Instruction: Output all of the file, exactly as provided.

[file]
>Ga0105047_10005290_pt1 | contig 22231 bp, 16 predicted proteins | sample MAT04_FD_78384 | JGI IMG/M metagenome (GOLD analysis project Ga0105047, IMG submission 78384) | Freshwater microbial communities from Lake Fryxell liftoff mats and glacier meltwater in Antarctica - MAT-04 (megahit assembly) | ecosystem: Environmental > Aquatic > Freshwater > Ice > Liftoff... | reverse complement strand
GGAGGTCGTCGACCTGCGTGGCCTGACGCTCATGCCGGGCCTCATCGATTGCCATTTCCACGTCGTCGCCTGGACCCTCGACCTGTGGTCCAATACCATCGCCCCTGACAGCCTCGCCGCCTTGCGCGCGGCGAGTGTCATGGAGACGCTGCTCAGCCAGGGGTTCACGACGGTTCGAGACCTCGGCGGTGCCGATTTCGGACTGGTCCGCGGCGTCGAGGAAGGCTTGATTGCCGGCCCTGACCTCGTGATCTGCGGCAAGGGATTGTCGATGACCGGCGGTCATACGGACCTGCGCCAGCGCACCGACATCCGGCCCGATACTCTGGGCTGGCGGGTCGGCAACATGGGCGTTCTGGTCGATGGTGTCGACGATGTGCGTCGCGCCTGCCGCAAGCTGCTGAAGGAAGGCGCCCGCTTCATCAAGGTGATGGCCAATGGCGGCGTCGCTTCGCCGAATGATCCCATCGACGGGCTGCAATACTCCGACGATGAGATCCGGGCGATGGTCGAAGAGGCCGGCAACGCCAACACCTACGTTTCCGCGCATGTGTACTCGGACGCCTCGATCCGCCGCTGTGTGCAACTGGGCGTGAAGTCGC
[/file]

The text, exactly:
>Ga0105047_10005290_pt1 | contig 22231 bp, 16 predicted proteins | sample MAT04_FD_78384 | JGI IMG/M metagenome (GOLD analysis project Ga0105047, IMG submission 78384) | Freshwater microbial communities from Lake Fryxell liftoff mats and glacier meltwater in Antarctica - MAT-04 (megahit assembly) | ecosystem: Environmental > Aquatic > Freshwater > Ice > Liftoff... | reverse complement strand
GGAGGTCGTCGACCTGCGTGGCCTGACGCTCATGCCGGGCCTCATCGATTGCCATTTCCACGTCGTCGCCTGGACCCTCGACCTGTGGTCCAATACCATCGCCCCTGACAGCCTCGCCGCCTTGCGCGCGGCGAGTGTCATGGAGACGCTGCTCAGCCAGGGGTTCACGACGGTTCGAGACCTCGGCGGTGCCGATTTCGGACTGGTCCGCGGCGTCGAGGAAGGCTTGATTGCCGGCCCTGACCTCGTGATCTGCGGCAAGGGATTGTCGATGACCGGCGGTCATACGGACCTGCGCCAGCGCACCGACATCCGGCCCGATACTCTGGGCTGGCGGGTCGGCAACATGGGCGTTCTGGTCGATGGTGTCGACGATGTGCGTCGCGCCTGCCGCAAGCTGCTGAAGGAAGGCGCCCGCTTCATCAAGGTGATGGCCAATGGCGGCGTCGCTTCGCCGAATGATCCCATCGACGGGCTGCAATACTCCGACGATGAGATCCGGGCGATGGTCGAAGAGGCCGGCAACGCCAACACCTACGTTTCCGCGCATGTGTACTCGGACGCCTCGATCCGCCGCTGTGTGCAACTGGGCGTGAAGTCGC